JAN 30, 2016 – After another night in Cusco, I took a bus to Puno, a city along lake Titicaca. It is much less touristy than Copacabana along the Bolivian shore of the lake, and looks rather poor. Nevertheless, there are some streets with fancier restaurants, travel agencies and other services for foreign visitors. Just a few kilometers away on the lake lie the floating islands of Uros. They are built from a plant called Totora, which grows abundantly near the lake shore, and inhabited by a traditional people who speaks the Aymara language. It seems like the inhabitants of the islands, or at least some of them, have accepted to devote a large part of their lives to tourism. They receive the tour groups on their little islands, explain how the floating islands and huts are built, and let visitors dress up in their traditional clothing. Then they offer to sell different handicrafts to them. A ride in a fancy-looking rowing boat built entirely of Totora is also offered against a small fee. Finally the group is dropped off on another floating island where food and drinks can be bought. To me it felt like the Uros people were giving up a large part of their identity and privacy by letting so many visitors see their houses and wear their clothes – they treated their traditional dresses as if they were a carneval dress-up.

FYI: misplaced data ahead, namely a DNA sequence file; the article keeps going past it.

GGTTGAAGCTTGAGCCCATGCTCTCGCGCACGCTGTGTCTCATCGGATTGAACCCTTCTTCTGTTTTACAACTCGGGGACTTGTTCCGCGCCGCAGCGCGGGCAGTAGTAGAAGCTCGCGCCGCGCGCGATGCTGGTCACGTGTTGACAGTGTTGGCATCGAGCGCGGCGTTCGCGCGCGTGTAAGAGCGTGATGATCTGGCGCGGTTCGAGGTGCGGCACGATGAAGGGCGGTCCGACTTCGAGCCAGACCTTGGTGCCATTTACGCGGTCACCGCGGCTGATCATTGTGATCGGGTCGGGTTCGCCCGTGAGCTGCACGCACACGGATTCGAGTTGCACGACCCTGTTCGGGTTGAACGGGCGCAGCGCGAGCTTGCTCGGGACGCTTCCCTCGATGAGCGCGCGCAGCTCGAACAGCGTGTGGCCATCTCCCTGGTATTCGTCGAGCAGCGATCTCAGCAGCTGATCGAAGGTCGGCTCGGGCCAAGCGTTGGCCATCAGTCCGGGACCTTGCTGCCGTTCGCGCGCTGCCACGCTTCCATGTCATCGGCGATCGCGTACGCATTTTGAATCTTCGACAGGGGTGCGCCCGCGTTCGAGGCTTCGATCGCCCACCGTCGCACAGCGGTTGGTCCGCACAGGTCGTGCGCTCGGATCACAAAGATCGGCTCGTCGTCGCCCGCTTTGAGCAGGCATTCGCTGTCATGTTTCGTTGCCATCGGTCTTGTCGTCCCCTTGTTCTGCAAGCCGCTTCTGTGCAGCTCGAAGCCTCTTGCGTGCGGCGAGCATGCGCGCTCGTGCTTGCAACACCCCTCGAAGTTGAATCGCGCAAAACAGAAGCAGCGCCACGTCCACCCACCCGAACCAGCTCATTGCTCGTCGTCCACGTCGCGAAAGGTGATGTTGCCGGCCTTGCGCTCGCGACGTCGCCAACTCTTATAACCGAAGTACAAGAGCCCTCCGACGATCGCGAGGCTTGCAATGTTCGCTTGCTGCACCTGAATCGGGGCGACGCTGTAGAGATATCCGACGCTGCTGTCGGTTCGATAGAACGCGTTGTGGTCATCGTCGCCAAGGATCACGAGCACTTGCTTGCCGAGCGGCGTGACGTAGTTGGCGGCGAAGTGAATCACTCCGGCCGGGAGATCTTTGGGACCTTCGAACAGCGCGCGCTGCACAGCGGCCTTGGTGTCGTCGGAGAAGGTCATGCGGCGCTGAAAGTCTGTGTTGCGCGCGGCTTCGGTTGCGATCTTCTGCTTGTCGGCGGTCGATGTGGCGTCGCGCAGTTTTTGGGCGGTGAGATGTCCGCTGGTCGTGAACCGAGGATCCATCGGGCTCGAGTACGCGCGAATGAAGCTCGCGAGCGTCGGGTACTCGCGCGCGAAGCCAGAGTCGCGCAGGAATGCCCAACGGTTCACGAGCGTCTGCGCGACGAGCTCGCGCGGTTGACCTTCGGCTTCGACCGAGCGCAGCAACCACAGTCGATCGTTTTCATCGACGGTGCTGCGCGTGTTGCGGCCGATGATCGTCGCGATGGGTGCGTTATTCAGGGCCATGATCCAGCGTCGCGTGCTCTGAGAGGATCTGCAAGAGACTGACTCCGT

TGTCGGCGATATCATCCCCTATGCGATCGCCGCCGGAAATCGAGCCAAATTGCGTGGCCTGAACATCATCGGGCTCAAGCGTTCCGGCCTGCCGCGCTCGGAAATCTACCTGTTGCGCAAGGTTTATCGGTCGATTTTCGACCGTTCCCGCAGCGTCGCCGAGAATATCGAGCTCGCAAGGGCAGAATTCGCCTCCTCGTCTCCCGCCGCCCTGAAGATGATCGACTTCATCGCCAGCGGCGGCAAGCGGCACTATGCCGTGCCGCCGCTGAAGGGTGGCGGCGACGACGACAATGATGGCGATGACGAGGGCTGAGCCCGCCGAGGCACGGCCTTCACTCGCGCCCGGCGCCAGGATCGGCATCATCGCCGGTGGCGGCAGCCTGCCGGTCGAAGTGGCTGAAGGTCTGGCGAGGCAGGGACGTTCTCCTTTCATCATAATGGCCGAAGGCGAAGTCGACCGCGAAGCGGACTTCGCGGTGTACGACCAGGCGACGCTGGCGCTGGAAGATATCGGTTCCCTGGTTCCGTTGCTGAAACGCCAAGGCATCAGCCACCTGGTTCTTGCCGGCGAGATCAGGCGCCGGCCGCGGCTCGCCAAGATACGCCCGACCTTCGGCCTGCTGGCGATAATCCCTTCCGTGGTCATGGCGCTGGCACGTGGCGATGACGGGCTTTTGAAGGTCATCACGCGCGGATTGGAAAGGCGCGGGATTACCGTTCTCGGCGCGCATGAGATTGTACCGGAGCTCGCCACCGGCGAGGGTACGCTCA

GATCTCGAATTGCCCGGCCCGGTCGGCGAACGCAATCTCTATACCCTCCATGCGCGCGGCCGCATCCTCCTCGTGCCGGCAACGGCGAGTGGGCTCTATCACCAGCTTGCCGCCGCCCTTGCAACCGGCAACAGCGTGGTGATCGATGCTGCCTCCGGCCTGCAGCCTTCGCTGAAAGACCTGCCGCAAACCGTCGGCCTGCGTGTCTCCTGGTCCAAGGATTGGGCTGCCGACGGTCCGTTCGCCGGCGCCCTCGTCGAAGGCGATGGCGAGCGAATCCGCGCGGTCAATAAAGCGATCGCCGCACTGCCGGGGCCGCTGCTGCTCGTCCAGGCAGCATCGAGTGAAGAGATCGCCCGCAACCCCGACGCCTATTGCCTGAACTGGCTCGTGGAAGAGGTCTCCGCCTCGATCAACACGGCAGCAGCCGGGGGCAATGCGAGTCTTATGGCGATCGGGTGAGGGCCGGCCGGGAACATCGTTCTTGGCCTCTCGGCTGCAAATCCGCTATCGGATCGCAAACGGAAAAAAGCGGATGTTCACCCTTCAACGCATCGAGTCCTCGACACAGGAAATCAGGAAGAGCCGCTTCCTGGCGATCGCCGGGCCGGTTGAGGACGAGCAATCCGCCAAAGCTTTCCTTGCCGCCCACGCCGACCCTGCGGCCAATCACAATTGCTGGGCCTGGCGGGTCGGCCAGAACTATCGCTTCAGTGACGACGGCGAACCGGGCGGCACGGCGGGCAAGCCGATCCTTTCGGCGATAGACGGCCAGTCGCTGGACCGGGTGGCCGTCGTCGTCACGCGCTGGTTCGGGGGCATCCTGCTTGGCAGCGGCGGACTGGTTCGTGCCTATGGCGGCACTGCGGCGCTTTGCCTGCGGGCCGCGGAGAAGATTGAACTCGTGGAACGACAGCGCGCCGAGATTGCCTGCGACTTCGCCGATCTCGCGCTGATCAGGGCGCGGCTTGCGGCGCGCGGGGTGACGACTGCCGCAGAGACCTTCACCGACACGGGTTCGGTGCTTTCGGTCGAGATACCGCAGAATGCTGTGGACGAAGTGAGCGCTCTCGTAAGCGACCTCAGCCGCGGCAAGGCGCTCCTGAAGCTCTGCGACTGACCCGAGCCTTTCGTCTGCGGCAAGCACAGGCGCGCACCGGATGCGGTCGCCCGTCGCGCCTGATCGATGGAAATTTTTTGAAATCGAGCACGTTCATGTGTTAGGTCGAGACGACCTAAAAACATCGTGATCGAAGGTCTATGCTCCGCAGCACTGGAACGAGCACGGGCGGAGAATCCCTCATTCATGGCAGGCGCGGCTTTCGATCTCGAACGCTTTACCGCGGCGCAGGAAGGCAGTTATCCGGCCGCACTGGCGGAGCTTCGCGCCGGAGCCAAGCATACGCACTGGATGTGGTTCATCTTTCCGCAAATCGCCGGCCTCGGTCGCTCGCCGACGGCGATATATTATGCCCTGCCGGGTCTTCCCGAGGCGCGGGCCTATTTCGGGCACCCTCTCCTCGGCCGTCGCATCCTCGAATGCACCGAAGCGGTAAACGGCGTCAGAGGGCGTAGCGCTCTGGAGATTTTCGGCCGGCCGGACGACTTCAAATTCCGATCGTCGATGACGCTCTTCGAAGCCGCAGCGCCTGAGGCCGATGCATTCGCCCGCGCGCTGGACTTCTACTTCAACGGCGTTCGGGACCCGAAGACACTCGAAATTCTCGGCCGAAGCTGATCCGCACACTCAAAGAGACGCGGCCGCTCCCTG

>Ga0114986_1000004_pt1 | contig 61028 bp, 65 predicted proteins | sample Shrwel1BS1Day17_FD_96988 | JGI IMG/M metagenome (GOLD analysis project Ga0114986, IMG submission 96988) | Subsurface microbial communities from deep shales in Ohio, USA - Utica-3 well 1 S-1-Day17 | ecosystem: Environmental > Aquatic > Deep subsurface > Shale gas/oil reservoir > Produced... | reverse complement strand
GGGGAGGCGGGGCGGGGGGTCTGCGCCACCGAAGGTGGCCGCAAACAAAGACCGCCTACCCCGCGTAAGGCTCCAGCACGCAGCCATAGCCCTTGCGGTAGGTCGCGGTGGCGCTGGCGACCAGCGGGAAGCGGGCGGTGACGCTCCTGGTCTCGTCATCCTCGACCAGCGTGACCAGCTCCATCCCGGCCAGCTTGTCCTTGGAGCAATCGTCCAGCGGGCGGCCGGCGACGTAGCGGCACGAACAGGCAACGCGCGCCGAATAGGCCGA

Later that day I saw carneval or a similar celebration going on in the center of Puno. The costumes were very colorful and the dances synchronous. A lot of good and cheap food was sold in the streets. Only the music failed to impress me. Later that day I traveled on to La Paz, skipping Copacabana altogether.